chef, forager, teacher

I’ve had a passion since childhood to create. Farm-to-table long before it was a buzzword. Creating everything from soaps and textiles to meals designed around locally sourced and foraged foods.

I am currently the executive chef at The Bees Knees Cafe, a farm to table cafe located on Heather Ridge Farm, an Animal Welfare Approved farm that raises grass fed and pastured meats, poultry, eggs, and honey. We're available to cater private events and curated dinner parties using locally-resourced, seasonal foods. Special consideration is taken for gluten free and paleo diets, vegetarian meals may be prepared by request. 

In addition to weekly brunch and lunch offerings, we organize a monthly "Supper Club" at the farm. This is a five or six course tasting dinner crafted with our own meats and complemented by locally grown and foraged produce, herbs, and flavors. I also teach monthly cooking classes that aim to provide a technique based approach to cooking that is accessible to cooks of all skill levels. For more information about the tasting dinners and cooking classes, please visit the Heather Ridge Farm website HERE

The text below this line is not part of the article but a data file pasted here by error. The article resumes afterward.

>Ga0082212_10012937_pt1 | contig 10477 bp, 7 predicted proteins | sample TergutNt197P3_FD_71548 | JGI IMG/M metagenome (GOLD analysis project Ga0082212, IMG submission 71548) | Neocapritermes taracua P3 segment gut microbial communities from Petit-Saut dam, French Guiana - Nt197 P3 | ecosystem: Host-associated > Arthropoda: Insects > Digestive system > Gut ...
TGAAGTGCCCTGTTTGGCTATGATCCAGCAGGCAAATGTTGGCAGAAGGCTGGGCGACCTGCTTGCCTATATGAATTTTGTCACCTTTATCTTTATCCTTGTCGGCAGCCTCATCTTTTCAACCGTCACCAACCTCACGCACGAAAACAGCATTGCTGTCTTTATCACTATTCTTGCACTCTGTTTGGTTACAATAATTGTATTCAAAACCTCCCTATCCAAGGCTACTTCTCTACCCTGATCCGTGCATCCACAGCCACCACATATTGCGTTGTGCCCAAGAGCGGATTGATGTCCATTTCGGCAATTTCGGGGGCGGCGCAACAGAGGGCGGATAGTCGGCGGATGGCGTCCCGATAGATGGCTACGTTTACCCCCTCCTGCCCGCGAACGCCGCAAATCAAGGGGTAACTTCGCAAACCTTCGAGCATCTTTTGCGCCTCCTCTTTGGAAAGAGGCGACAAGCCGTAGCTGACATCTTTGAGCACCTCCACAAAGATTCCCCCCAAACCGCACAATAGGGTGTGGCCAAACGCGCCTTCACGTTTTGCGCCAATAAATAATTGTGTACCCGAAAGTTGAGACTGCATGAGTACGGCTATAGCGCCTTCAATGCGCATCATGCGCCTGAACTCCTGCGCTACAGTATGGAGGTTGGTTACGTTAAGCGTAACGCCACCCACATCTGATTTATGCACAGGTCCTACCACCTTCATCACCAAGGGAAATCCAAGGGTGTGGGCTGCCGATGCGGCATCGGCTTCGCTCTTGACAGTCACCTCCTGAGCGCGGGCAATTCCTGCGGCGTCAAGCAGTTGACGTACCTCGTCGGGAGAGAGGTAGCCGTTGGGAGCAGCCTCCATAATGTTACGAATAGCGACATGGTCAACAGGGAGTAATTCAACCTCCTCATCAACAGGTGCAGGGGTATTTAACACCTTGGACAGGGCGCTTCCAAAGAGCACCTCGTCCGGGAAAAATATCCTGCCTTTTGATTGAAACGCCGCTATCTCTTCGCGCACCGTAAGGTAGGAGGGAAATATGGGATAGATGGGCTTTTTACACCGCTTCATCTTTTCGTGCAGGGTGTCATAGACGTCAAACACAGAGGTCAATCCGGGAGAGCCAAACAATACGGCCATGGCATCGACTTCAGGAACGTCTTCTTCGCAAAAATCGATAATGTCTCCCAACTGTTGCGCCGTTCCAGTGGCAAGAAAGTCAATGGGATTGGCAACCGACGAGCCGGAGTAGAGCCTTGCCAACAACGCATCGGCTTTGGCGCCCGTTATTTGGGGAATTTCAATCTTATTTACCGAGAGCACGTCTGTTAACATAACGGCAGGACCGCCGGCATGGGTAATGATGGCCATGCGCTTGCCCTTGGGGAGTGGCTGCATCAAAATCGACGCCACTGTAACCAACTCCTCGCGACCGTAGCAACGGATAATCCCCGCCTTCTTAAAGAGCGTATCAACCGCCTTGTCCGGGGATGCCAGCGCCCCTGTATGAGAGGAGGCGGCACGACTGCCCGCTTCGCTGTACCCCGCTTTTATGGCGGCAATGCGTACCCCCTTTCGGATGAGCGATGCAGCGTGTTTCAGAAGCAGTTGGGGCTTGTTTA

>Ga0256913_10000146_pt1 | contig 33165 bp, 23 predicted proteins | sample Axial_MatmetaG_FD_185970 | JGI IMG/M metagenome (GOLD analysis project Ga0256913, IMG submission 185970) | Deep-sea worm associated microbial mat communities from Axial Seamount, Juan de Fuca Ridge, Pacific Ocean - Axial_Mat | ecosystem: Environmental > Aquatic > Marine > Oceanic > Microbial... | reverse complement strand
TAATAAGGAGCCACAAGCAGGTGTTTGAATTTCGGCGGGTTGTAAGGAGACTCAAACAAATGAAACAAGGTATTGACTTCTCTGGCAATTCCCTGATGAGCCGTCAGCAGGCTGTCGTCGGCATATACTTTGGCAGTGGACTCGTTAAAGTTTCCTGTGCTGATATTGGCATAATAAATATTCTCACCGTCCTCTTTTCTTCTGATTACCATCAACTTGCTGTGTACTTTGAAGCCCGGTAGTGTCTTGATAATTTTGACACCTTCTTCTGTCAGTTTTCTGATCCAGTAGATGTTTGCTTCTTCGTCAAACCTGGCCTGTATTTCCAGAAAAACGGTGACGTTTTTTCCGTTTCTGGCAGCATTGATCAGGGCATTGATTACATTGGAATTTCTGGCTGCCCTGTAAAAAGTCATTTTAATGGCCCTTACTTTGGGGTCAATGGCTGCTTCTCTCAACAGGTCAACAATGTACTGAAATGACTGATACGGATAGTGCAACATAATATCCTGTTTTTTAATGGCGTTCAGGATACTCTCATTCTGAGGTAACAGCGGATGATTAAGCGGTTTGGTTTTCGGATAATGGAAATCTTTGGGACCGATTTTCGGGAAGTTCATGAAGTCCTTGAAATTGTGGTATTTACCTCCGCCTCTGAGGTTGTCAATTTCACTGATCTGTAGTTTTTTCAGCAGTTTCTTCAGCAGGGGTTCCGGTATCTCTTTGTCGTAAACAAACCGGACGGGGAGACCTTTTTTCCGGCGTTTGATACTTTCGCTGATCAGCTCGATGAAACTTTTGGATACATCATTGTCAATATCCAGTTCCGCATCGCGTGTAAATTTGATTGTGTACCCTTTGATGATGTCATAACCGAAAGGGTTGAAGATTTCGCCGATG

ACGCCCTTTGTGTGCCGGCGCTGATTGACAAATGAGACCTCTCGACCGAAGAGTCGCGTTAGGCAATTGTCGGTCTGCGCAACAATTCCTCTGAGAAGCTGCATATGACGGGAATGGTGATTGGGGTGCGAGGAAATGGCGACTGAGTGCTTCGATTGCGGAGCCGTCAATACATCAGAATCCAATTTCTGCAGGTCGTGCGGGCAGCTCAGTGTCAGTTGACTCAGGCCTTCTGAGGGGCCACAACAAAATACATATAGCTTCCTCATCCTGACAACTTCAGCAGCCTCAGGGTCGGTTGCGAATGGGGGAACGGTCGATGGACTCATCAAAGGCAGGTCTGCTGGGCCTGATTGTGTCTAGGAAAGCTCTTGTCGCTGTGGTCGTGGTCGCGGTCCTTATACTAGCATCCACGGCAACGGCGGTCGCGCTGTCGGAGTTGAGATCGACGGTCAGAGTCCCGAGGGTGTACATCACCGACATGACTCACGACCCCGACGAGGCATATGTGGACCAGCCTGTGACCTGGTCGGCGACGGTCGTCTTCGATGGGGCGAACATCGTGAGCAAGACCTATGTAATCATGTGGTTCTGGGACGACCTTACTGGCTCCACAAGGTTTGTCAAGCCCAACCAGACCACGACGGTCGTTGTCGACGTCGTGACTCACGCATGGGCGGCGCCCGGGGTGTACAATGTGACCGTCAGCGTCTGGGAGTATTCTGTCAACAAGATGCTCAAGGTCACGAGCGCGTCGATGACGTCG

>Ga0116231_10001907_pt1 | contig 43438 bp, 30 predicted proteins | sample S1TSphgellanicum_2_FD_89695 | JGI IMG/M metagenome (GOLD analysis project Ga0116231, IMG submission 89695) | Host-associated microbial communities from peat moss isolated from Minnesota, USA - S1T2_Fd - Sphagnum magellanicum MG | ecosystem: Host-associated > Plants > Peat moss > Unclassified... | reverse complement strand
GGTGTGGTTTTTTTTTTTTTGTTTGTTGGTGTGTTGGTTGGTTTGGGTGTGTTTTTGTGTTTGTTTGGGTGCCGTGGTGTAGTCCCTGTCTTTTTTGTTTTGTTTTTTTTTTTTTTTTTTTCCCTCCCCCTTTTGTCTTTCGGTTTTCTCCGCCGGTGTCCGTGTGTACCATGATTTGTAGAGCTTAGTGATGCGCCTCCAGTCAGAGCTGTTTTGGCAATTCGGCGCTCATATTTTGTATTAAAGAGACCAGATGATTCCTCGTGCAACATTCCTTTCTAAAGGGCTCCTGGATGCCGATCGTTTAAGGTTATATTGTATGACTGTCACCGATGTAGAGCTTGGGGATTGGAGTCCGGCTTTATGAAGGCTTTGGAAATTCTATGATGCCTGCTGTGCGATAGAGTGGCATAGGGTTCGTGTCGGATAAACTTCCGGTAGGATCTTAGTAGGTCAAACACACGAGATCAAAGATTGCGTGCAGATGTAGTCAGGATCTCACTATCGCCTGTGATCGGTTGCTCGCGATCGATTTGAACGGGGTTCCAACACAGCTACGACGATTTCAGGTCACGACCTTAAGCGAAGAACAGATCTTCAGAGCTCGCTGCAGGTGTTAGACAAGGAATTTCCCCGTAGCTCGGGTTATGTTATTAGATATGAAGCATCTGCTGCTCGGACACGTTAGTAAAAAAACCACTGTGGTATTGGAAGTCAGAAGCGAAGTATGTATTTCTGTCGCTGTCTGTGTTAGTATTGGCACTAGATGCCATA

Please take a moment to review a sampling of my work on these pages.

Fiber and Textile Arts

Below are some examples of items that I have knit, crocheted, or sewn. I am currently working on designing pieces to utilize the fabric from secondhand or damaged clothing, especially clothes that have great environmental impact, such as denim.  

Upcycled Furniture and Folk Art

These pieces have been created using discarded materials in an attempt to find new life in them. I particularly enjoy using glass and tile mosaic as a means of rejuvenating damaged furniture. 



The Great Wheel

In August of 2013 I purchased a very special type of spinning wheel at an auction. The Great Wheel is a style of spinning wheel that is all but extinct as far as spinners are concerned. Typically these wheels are relegated to decor. I embarked on a journey to rehabilitate the wheel and learn how to use it. Along the way I have had the opportunity to experiment with new techniques like naturally dyeing wool and blending different fibers for spinning, and this nineteenth century relic is happily back in use.